Psychological Effects: Cancer Can Have a Significant Impact on Patients
Jana Bolduan Lomax, PsyD
Clinical Health Psychologist
Owner, Shift Healing
Many individuals experience both wanted and unwanted changes in emotions and relationships as a result of a cancer diagnosis and treatment. Some people find resilience and optimism to face challenges; while others might experience intense fear, anxiety, sadness, and/or anger. Some people discover strengthening and deepening of relationships; while others may experience disappointment and isolation from friends and loved ones. When an individual, couple, or family deal with cancer they also deal with many types of stress. The way one handles stress can have a significant impact on the way an individual and their healthcare team manage cancer.
A recent literature review conducted by Tesaro Inc. regarding the psychosocial aspects of ovarian cancer care highlights the significant impact of emotional distress and the limited time spent addressing it in standard cancer care settings. “According to the findings from the literature review, ovarian cancer is frequently diagnosed late, leading to urgency in treatment and leaving little time for healthcare professionals (HCPs) to consider, assess or address the psychological aspects of care. The psychological impact of cancer can have a significant impact on treatment outcomes as 80% of women experienced poor mental health and patients with depression and anxiety are at a significantly greater risk of mortality, hospitalization and poorer treatment outcomes.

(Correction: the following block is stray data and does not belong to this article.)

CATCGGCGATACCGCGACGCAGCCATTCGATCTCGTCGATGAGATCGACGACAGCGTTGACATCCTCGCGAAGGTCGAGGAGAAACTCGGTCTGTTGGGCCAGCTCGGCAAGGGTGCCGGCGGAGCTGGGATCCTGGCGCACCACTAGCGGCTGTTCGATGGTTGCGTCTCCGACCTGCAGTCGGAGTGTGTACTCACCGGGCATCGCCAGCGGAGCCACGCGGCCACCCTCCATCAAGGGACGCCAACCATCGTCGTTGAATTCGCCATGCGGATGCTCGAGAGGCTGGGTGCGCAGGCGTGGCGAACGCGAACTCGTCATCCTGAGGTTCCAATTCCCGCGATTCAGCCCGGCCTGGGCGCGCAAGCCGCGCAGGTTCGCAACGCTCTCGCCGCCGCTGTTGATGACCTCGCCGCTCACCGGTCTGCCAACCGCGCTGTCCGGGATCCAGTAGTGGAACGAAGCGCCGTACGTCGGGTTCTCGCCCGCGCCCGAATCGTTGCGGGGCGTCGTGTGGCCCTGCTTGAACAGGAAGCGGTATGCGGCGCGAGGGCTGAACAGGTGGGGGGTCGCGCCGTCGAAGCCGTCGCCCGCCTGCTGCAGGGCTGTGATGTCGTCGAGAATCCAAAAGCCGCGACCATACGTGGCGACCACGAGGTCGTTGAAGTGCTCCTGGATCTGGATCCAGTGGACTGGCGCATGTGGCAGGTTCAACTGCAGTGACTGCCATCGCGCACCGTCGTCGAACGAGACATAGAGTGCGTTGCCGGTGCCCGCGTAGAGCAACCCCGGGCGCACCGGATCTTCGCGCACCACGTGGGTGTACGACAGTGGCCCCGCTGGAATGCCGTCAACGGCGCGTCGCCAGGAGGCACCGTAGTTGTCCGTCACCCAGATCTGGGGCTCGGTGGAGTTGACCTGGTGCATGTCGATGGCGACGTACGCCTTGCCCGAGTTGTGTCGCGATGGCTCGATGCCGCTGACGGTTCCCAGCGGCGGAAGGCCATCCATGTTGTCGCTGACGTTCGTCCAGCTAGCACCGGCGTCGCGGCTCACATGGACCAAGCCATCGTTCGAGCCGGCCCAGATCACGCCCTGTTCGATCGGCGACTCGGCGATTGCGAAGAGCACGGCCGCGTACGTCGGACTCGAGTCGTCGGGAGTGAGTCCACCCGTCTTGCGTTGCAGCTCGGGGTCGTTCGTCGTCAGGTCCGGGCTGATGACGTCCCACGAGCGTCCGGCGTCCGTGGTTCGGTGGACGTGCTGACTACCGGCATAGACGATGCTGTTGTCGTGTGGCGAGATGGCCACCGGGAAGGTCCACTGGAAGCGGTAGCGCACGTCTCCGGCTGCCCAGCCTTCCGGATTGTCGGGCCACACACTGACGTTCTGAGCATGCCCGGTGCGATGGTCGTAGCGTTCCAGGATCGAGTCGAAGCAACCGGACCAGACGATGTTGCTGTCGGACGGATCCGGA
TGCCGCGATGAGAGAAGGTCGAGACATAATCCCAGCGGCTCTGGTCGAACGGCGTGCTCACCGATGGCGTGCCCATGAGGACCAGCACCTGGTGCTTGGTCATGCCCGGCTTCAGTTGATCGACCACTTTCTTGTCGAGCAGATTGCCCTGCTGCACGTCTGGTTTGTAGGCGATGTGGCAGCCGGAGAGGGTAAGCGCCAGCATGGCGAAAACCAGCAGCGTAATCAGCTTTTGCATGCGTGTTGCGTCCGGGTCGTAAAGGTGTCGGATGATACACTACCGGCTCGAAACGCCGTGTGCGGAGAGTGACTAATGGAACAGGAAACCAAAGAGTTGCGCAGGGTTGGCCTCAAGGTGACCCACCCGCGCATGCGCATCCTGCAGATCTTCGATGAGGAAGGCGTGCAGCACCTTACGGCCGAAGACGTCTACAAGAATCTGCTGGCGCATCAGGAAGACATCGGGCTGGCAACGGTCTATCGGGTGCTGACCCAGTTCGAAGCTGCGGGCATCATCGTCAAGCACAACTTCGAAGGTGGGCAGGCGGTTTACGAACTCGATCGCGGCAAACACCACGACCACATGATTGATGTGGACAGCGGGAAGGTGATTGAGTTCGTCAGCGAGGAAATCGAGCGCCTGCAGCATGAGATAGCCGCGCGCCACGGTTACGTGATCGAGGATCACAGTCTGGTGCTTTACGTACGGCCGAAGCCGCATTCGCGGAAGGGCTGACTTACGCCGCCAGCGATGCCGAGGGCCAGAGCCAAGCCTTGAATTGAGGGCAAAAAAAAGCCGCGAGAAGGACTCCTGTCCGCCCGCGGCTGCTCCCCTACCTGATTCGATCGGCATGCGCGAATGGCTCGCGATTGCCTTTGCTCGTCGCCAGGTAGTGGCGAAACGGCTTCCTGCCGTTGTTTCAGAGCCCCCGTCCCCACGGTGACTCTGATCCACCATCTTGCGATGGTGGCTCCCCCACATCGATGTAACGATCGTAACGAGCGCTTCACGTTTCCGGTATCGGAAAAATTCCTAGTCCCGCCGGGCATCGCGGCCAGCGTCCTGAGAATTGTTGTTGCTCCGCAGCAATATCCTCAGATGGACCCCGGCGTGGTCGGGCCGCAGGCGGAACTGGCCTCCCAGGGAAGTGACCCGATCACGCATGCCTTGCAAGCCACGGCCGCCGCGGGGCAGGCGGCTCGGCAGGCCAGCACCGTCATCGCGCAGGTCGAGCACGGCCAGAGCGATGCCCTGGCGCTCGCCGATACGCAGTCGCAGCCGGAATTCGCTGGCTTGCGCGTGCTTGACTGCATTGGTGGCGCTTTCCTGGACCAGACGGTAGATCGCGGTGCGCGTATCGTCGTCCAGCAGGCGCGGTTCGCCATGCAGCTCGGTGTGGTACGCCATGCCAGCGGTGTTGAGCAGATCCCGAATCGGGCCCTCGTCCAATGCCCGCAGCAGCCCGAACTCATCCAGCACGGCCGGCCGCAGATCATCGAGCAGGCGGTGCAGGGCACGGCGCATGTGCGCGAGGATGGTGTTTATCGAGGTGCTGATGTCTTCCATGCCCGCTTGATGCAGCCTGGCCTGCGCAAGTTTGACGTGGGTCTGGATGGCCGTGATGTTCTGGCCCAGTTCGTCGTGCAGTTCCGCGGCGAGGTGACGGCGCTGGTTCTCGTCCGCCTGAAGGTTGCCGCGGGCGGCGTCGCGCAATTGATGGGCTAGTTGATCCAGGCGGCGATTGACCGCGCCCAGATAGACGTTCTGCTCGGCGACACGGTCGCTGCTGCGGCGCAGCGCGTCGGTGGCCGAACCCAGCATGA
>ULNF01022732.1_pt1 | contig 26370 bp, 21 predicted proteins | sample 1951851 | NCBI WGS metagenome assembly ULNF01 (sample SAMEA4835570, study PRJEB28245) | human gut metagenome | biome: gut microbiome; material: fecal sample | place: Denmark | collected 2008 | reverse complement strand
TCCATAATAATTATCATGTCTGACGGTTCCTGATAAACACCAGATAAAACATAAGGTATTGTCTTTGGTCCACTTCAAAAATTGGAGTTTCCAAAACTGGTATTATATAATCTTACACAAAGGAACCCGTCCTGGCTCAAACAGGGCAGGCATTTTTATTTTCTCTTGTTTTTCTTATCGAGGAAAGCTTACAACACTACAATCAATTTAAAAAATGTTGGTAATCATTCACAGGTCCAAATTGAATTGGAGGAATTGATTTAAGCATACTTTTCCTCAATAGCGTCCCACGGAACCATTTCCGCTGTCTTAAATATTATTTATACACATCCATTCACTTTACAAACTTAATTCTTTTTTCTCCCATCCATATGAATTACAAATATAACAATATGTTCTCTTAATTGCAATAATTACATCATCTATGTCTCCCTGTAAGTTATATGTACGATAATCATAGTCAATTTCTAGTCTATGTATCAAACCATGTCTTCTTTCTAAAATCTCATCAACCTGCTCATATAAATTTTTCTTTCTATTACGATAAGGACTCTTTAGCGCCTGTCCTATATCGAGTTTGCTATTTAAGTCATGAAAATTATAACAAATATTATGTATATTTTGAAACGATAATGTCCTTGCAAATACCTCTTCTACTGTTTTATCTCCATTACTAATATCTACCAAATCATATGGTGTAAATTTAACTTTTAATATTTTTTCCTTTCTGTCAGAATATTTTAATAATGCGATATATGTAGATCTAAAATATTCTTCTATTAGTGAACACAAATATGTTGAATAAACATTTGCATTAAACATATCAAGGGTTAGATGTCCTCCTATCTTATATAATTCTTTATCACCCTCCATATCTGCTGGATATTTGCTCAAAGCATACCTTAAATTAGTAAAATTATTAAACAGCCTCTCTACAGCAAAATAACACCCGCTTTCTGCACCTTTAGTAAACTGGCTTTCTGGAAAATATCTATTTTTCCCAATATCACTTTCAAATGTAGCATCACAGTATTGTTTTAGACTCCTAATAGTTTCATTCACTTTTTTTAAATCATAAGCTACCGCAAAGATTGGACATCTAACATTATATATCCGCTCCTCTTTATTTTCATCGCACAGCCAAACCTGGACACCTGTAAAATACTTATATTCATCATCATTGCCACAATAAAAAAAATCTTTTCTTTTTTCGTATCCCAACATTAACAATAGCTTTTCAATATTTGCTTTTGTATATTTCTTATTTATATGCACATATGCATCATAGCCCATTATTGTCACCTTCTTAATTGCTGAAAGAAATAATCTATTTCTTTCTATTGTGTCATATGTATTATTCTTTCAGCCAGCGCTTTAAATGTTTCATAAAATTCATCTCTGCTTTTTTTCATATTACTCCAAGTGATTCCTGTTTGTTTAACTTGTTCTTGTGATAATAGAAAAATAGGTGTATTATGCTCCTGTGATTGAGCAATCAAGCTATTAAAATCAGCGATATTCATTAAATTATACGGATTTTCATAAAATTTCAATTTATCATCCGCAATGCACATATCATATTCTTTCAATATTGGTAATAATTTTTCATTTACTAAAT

“Despite this, women reported that they receive information about the tangible and practical aspects of treatment, but much less so for the psychosocial aspects of the disease and how to cope. Women are also less likely to discuss the topic with their HCPs because most women feel uncomfortable raising psychological and emotional concerns during their appointment. They are often worried about taking up too much time from their provider. As a result, women with ovarian cancer feel isolated, with little support, and feel the need for more information.